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Ladd Is At Her Best When She's Challenged

Aspen Ladd's First Main Event Comes Against The Returning Germaine de Randamie And She Couldn't Feel Anymore Ready.

Nobody could really blame Aspen Ladd for not picking up her phone.

Fresh off a taxing, Fight of the Night-earning decision win, Ladd was in the midst of some well-earned relaxation: a hike with spotty cell phone reception. When she realized she missed several calls from her coaches and manager, she worried something was wrong.

Instead, it was an offer to headline UFC’s upcoming card in Sacramento against No. 1 bantamweight contender Germaine de Randamie. Sure, Ladd might have liked some more time to decompress after going three hard rounds with Sijara Eubanks at UFC Rochester, but she knew the opportunity was exactly the kind she couldn’t let pass.

“As a fighter, none of us are really at our best unless we have a fight,“ Ladd said. “It gives you purpose. It gives you something to do, so I was not feeling that drive yet, like, ‘Oh we need to ask for a fight, we need to get a fight,’ so when I get that call, it was exciting. It was like, ‘Whoa, are you serious? This soon?’ But at the same time, it’s completion. I’m doing what I’m supposed to be doing.”

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So far, doing what she’s supposed to has earned her an undefeated 8-0 record, back-to-back performance bonuses and a spot near the top of the rankings. It’s all the more impressive considering she is 24 years old.

Though her career has plenty of quick-moving momentum behind it, she’s cautious to take too much pride in what she’s accomplished thus far.

“Every time you win, things get harder,” Ladd said. “You have more to do, more to accomplish and harder opponents, so you shouldn’t really reflect on your past things. Obviously, you know what you’ve done.”

She is looking forward, though, to her fight with de Randamie, the inaugural UFC women’s featherweight champion. The Dutch kickboxer believes her experience gives her a significant edge over the up-and-coming Ladd, and while Ladd respects her and calls her a “phenomenal standup striker,” she also thinks it’s a mistake to look too much into the difference in Octagon time.

Must See Moments: Aspen Ladd
Must See Moments: Aspen Ladd
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“As far as looking down or not taking someone seriously based on the number of fights they have or who they’ve fought or where they’re coming from, you shouldn’t ever do that,” Ladd said. “It could be Joe Schmo off the street. I’m fighting that person. That’s the next-most dangerous person.”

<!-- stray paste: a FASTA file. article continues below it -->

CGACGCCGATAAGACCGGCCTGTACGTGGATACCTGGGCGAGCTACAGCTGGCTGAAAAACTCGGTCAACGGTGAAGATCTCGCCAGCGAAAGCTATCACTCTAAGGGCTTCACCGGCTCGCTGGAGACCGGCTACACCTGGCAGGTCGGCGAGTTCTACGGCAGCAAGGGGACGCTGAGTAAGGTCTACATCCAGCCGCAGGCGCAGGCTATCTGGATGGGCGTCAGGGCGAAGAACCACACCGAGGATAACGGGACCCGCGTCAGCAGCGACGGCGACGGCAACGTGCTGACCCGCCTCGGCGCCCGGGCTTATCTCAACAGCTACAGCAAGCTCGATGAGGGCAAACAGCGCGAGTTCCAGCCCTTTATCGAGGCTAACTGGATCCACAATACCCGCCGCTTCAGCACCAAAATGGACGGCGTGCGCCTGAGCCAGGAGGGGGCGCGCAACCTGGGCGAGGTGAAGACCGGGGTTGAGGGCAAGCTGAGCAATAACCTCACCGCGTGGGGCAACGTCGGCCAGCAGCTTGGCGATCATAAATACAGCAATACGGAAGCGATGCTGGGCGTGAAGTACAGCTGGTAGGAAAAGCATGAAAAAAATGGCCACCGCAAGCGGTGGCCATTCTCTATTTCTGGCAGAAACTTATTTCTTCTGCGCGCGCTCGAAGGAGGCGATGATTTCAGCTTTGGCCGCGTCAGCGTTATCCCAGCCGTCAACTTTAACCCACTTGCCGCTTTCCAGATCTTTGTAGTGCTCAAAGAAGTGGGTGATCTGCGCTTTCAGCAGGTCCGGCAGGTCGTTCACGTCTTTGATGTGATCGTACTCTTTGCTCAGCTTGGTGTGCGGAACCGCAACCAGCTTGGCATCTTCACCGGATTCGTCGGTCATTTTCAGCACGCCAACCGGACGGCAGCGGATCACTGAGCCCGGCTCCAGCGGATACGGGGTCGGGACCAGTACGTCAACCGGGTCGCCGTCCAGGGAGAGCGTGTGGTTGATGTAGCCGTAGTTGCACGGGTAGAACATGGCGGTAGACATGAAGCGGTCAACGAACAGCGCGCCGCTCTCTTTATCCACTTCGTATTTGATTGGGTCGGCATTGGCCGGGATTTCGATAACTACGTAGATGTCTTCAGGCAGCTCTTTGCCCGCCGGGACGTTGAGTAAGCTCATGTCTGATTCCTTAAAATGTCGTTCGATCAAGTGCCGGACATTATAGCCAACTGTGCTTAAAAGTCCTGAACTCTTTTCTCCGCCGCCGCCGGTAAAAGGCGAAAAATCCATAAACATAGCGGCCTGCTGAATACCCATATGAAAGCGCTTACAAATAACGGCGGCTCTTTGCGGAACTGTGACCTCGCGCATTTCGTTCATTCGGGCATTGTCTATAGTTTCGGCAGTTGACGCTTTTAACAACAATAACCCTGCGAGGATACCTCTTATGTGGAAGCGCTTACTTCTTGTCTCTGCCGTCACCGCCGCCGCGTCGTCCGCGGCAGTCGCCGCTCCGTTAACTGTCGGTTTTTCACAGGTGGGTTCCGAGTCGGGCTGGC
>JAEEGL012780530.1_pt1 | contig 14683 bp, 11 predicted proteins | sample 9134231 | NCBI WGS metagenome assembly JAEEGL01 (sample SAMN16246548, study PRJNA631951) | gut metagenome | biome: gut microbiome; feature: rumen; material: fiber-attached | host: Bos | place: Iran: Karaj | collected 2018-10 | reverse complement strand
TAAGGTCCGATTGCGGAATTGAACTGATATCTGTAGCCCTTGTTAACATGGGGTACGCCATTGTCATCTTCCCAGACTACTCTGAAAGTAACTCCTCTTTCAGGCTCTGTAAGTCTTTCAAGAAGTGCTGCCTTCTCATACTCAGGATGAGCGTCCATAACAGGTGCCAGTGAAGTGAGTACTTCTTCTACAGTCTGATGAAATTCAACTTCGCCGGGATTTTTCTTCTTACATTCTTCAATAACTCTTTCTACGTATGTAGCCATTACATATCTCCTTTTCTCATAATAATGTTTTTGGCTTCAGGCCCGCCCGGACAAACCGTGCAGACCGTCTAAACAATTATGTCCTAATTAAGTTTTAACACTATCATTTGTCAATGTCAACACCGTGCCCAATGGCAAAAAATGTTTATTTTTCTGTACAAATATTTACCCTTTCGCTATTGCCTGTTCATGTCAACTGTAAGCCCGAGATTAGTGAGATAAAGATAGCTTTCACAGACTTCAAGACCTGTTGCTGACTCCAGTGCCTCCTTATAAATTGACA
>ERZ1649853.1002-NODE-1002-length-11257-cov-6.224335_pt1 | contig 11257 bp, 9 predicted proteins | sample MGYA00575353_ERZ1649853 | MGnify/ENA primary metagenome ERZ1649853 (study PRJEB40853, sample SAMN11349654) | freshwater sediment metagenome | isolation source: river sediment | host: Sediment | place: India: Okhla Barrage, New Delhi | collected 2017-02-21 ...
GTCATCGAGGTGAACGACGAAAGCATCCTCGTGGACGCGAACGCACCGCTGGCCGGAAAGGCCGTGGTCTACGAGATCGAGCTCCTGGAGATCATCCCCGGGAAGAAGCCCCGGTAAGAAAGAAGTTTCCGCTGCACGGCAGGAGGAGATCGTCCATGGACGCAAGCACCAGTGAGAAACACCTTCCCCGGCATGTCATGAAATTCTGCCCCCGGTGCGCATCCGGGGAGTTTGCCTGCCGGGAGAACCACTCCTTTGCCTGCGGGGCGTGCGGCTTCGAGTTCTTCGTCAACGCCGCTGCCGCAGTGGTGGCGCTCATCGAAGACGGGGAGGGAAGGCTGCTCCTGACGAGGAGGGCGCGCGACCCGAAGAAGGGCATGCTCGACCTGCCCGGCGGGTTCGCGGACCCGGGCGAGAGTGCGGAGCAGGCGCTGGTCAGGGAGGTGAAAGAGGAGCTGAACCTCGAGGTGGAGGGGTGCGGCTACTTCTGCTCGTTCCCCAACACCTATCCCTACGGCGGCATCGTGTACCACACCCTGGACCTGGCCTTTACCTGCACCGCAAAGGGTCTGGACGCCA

While Ladd is confident in herself, she does admit to getting pretty nervous as she walks to the Octagon, which she says is the “most nerve-wracking thing” about the fight.

It’s not based in self-doubt, but the natural butterflies that accompany the tangible possibility of failure. 

“Anybody with a particular job, I don’t care if it’s in business or whatever it is, if you’re about to do something very important, you’re going to fear failure,” she said. “You’re not necessarily going to fear your task, what you’re doing. You have confidence in yourself, and you know how to do it, you know how to accomplish it, but it’s just the fear of failing at that thing you’re trying so hard to do.”

UFC Sacramento Free Fight: Ladd vs Evinger
UFC Sacramento Free Fight: Ladd vs Evinger
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Once she touches gloves and the fight begins, though, all that fades away. She believes if that holds true past July 13, she could stare at a title shot in the near future. However, she does acknowledge the fact that the division is in a “very strange spot” because the champion, Amanda Nunes, has two divisions to reign over simultaneously.

Before Ladd gets there, she knows she has a tough battle ahead, as well as her first main event bout in the UFC. Only two of Ladd’s eight fights have gone to the judges’ scorecards, and it remains to be seen how she handles potential fourth and fifth rounds. To be fair, de Randamie has only gone past 15 minutes once, when she took home the featherweight belt against Holly Holm.

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Regardless, Ladd jokes that she would like to take some time off to relax and travel after fighting twice in the span of eight weeks, but if the circumstances are right, she knows there’s business to handle.

“It’d be like this: I don’t necessarily want that call to come, but if it was to come, and it was another great opportunity similar to this one, like, ‘Hey, do you want to headline this?’ Yeah, you can’t pass that up,” she said.

Zac Pacleb is a writer and producer for UFC.com. You can follow him on Twitter @ZacPacleb.